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Make it easy for your heirs to get your cryptocurrency

| Feb 2, 2018 | Estate Planning & Probate

Cryptocurrency, like Bitcoin, has become a serious source of wealth for some investors.

Their less cutting-edge heirs, however, may find themselves at a loss if those investors don’t make sure that their families can access the accounts.

If you’re investing in cryptocurrency, whether it’s Bitcoin or one of its lesser-known cousins, make sure that you take steps to protect your fortune in the event of your death. Otherwise, all that electronic money may end up being lost in a digital cloud forever.

How to pass your cryptocurrency to your heirs

Unfortunately, there’s not yet an easy way to do this. Because cryptocurrency is still relatively new, this hasn’t been a problem — yet — for enough people that a good system has been developed.

Investors need to think “old school” when it comes to passing on the wealth:

  1. Make sure that your family knows about the investment. A lack of information may be the number one reason that heirs end up missing out.
  2. Put all of the necessary access information where your heirs can find it. This includes the name and way to contact the digital wallet service, your login information and your digital key code. To do this, you could put the information in something as simple as a small notebook. Alternately, there are online storage accounts that you can use to store the information — but that might also be problematic for your more tech-challenged heirs.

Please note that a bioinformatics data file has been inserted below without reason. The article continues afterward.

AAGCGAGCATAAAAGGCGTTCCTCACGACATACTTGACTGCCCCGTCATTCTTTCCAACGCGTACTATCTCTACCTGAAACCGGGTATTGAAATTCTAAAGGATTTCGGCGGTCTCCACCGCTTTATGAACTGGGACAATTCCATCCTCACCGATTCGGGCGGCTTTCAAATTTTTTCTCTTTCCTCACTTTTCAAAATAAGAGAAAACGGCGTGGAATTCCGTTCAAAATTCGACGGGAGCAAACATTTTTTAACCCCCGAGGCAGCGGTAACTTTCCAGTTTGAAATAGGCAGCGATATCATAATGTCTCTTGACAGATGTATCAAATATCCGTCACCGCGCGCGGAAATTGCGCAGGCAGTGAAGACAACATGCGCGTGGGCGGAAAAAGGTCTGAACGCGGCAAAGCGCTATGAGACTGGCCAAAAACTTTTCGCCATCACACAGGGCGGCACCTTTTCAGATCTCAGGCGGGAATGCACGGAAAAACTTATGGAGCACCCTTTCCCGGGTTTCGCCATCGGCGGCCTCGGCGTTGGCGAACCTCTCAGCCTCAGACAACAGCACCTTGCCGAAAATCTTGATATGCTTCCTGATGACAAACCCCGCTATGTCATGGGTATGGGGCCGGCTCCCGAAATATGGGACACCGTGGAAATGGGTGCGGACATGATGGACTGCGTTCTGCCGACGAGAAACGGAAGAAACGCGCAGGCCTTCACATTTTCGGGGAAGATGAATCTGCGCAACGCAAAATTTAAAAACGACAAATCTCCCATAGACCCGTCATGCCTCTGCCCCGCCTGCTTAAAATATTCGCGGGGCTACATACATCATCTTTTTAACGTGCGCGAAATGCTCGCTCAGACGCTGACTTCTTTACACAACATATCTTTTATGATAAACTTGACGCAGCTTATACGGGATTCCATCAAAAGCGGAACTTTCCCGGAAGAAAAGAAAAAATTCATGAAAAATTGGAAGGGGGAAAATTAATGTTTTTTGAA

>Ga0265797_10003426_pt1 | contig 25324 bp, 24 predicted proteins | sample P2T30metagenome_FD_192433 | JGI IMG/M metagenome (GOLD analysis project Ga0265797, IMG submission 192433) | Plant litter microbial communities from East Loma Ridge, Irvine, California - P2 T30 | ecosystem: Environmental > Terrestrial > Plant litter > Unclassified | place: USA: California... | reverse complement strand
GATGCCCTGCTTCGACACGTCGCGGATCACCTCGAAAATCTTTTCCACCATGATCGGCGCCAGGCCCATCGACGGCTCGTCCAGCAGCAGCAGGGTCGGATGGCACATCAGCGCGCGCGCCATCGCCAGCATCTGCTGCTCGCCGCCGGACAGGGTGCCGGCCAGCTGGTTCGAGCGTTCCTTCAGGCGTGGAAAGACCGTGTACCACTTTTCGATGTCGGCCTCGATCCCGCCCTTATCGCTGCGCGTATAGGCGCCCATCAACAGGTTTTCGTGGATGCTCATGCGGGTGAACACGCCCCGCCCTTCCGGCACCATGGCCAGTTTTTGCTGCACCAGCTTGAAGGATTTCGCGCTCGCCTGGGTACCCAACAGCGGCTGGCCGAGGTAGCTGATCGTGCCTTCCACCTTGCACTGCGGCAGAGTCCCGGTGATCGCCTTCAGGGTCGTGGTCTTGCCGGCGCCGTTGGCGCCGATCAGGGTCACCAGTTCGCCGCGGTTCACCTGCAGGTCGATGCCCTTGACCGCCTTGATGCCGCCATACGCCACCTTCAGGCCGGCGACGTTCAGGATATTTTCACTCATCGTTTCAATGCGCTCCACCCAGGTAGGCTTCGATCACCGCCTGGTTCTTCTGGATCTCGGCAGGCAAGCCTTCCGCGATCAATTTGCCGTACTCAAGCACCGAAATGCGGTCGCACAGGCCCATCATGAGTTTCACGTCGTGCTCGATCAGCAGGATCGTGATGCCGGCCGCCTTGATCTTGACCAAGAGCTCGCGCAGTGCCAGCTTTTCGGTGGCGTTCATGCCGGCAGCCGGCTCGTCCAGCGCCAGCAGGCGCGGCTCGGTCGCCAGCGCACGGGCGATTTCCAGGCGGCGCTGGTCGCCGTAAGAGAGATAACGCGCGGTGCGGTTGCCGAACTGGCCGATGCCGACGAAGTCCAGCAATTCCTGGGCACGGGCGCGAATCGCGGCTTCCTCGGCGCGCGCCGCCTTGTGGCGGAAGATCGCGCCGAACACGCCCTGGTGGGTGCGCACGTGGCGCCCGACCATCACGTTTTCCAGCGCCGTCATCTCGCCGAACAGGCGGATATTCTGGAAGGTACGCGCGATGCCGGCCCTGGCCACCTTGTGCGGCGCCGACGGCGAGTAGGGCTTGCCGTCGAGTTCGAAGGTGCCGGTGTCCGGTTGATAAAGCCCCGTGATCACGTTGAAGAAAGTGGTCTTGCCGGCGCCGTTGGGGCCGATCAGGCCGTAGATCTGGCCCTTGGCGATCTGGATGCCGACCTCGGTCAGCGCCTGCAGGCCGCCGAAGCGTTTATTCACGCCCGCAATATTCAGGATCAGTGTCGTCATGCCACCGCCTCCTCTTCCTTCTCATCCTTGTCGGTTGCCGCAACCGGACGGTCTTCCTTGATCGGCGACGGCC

3. Include back-up information in a letter to the executor of your estate so that he or she has an additional copy of the information. If you only have one copy of your information out there, it’s safer, but it’s also more likely to be lost or destroyed by accident. That’s a risk you shouldn’t take.
  4. Make sure that you include your cryptocurrency account specifically in your will. That will prevent someone from walking off with the information and the digital key and claiming that he or she never saw it.

It may seem odd to propose such a low-tech solution to a high-tech estate planning problem, but these are still the best options for now.